Start your day with The Independent, sign up for daily news emails
News
newsAnother week, another dress controversy on the internet
Life and Style
Scientist have developed a test which predicts whether you'll live for another ten years
health
Life and Style
Marie had fake ID, in the name of Johanna Koch, after she evaded capture by the Nazis in wartime Berlin
historyOne woman's secret life as a Jew in wartime Berlin
News
news... and what your reaction to the creatures above says about you
Have you tried new the Independent Digital Edition apps?
ebooks
ebooksA special investigation by Andy McSmith
Latest stories from i100
Have you tried new the Independent Digital Edition apps?
Independent Dating
and  

By clicking 'Search' you
are agreeing to our
Terms of Use.

iJobs Job Widget
iJobs General

Recruitment Genius: Telesales & Customer Service Executive - Call Centre Jobs

£7 - £9 per hour: Recruitment Genius: Are you outgoing? Do you want to work in...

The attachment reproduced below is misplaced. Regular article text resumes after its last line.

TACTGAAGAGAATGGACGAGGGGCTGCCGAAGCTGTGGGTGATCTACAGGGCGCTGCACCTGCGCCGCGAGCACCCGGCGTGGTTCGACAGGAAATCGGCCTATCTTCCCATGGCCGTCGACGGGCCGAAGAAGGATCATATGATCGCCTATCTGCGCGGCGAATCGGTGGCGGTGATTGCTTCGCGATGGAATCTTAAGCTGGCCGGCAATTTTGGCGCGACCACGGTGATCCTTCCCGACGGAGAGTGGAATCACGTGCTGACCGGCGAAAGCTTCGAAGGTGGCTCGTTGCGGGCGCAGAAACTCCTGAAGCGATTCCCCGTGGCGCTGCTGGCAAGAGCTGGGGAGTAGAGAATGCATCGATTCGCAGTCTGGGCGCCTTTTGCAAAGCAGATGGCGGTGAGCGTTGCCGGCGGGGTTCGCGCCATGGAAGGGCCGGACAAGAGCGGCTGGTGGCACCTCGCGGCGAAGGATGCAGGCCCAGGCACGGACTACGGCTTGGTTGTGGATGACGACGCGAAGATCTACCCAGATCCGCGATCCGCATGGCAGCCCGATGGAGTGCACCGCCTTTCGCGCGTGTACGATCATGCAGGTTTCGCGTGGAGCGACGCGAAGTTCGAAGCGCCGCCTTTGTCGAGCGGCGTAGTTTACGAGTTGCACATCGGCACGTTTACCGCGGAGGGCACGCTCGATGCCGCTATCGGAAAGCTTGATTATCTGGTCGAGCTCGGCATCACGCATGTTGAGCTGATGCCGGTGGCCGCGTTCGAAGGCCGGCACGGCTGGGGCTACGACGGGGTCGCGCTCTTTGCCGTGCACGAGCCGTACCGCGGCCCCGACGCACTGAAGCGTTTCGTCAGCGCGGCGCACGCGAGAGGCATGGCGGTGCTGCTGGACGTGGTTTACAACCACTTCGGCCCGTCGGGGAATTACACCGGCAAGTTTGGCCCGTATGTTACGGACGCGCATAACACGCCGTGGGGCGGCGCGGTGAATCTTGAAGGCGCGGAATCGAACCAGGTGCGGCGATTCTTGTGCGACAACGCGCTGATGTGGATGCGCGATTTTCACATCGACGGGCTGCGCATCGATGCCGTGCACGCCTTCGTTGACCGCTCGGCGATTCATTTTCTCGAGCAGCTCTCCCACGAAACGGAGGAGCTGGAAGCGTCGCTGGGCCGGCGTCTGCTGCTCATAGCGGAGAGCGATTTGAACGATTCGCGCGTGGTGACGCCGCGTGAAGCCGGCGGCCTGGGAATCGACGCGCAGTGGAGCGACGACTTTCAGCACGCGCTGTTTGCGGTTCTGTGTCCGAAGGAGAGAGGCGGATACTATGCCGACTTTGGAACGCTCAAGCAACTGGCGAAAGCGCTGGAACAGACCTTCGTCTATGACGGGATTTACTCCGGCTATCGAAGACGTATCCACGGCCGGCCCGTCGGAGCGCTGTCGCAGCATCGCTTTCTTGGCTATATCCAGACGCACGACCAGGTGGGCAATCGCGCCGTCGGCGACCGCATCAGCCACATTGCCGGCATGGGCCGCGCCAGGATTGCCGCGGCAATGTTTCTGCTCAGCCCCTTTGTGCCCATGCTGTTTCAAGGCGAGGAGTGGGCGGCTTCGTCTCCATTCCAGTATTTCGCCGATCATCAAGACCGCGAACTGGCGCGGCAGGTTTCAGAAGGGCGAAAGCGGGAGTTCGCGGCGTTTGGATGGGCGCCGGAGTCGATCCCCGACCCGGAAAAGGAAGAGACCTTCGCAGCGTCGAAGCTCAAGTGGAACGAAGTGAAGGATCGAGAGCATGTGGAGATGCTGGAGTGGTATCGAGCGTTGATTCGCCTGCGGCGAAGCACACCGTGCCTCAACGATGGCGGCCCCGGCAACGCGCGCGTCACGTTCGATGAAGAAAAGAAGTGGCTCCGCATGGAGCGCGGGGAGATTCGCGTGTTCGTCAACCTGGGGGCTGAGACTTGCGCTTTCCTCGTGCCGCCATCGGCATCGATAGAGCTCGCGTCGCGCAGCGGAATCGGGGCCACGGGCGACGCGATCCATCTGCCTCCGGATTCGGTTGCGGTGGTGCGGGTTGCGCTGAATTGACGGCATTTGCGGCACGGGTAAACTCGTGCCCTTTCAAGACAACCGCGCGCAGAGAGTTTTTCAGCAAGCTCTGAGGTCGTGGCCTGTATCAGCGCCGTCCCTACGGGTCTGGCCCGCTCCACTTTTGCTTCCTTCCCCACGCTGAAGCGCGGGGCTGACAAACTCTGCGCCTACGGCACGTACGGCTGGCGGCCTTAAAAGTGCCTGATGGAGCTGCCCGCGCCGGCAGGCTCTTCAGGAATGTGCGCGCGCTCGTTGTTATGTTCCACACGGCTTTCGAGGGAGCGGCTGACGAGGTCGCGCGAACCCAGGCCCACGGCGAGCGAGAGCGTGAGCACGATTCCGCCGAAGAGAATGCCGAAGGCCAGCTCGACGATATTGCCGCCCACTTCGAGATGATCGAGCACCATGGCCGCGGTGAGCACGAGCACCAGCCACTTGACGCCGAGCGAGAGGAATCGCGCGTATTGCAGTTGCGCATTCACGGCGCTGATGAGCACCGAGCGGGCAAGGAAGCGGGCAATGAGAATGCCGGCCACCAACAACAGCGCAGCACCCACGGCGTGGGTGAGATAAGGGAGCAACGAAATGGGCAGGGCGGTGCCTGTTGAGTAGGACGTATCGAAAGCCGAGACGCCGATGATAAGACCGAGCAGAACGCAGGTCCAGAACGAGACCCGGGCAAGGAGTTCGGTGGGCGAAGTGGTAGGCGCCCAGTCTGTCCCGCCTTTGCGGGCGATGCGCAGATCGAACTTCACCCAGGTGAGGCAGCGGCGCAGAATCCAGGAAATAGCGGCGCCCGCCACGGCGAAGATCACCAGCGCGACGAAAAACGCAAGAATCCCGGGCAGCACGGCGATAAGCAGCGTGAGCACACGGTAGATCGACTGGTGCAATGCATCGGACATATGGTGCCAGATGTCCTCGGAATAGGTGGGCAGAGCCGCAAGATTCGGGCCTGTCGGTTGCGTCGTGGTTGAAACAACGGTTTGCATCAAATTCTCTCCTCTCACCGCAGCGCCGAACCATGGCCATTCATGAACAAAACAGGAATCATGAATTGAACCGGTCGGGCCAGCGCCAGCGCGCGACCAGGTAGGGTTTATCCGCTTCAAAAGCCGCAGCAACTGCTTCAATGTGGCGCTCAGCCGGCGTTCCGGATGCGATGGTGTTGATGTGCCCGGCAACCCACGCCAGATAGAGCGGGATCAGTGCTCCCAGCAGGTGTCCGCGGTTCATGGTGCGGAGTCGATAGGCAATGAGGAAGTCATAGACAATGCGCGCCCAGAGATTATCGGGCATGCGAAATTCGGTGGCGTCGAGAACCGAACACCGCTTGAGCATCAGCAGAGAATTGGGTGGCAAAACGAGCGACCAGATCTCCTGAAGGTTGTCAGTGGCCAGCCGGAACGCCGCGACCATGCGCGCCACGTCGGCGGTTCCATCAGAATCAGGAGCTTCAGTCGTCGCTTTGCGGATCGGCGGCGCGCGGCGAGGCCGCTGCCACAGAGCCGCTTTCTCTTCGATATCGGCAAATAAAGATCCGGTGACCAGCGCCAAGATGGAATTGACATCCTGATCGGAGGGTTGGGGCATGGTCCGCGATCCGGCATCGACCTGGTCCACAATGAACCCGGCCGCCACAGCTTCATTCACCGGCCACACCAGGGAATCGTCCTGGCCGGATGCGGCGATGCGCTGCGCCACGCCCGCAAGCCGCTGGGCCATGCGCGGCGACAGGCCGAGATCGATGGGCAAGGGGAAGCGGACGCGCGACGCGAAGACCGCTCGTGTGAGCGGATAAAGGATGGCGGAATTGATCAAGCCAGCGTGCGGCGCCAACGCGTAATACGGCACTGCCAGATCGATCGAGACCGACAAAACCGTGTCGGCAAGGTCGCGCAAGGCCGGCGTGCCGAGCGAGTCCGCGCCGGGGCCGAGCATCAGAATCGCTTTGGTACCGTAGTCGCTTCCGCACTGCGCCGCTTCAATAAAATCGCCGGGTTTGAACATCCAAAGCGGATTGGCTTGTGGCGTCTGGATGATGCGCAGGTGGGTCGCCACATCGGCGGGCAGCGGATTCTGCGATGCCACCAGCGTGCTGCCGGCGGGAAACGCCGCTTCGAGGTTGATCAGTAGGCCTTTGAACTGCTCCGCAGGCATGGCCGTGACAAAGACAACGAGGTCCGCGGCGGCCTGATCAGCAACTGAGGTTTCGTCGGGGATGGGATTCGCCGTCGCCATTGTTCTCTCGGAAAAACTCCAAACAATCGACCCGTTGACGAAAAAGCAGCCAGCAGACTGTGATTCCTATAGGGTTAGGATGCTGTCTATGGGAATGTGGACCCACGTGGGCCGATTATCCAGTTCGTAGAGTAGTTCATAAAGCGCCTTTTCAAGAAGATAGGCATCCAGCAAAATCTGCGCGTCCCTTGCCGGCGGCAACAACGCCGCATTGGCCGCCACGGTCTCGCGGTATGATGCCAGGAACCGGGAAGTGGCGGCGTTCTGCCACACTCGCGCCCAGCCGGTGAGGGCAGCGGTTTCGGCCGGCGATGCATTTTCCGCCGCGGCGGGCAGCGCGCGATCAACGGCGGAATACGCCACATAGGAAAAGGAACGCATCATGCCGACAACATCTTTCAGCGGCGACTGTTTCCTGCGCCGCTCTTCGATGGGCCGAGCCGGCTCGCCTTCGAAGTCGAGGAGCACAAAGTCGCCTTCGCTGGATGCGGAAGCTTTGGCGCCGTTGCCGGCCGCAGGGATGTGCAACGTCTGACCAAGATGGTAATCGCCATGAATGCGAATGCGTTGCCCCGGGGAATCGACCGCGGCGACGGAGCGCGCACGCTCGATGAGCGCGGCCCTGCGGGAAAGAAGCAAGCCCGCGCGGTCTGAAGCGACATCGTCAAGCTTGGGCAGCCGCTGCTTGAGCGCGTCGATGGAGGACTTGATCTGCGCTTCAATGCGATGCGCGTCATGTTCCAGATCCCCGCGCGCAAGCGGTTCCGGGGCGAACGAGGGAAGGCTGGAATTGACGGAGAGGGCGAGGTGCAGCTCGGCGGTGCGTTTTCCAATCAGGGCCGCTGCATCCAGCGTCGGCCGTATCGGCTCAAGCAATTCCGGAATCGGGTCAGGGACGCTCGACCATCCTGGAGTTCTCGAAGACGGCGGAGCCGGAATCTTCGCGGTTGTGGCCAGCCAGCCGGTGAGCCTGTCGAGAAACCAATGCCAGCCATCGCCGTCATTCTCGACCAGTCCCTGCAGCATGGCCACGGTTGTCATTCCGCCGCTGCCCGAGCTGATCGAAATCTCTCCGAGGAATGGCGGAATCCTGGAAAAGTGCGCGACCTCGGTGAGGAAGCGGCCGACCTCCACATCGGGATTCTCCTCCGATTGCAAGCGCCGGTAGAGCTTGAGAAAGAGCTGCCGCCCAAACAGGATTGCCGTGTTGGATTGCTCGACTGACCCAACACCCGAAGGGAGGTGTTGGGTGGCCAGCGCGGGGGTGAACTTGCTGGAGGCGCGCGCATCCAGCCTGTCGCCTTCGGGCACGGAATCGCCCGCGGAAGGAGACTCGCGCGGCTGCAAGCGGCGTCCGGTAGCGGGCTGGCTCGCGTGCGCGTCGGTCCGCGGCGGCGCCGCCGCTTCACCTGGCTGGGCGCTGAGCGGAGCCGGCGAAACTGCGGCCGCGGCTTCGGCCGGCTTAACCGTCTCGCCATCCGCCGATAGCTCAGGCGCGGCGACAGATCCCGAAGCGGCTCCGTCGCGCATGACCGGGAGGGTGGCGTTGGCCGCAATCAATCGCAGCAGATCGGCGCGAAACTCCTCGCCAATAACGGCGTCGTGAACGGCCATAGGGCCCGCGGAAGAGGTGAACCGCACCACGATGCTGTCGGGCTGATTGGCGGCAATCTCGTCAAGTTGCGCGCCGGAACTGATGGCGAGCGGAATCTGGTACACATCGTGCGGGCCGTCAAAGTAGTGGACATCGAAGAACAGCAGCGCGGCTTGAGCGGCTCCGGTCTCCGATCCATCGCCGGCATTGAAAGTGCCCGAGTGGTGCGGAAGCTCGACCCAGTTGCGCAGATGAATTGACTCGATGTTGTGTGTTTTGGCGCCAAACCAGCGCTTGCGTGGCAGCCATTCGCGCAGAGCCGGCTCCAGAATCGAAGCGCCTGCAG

Ashdown Group: Finance Manager - Covent Garden, central London - £45k - £55k

£45000 - £55000 per annum + 30 days holiday: Ashdown Group: Finance Manager - ...

Ashdown Group: Systems Administrator - Lancashire - £30,000

£28000 - £30000 per annum: Ashdown Group: 3rd Line Support Engineer / Network ...

Recruitment Genius: Graduate Web Developer

£26000 - £33000 per annum: Recruitment Genius: A Web Developer is required to ...

Day In a Page

Syrian conflict is the world's first 'climate change war', say scientists, but it won't be the last one

Climate change key in Syrian conflict

And it will trigger more war in future
How I outwitted the Gestapo

How I outwitted the Gestapo

My life as a Jew in wartime Berlin
The nation's favourite animal revealed

The nation's favourite animal revealed

Women like cuddly creatures whilst men like creepy-crawlies
Is this the way to get young people to vote?

Getting young people to vote

From #VOTESELFISH to Bite the Ballot
Poldark star Heida Reed: 'I don't think a single bodice gets ripped'

Poldark star Heida Reed

'I don't think a single bodice gets ripped'
The difference between America and Israel? There isn’t one

The difference between America and Israel? There isn’t one

Netanyahu knows he can get away with anything in America, says Robert Fisk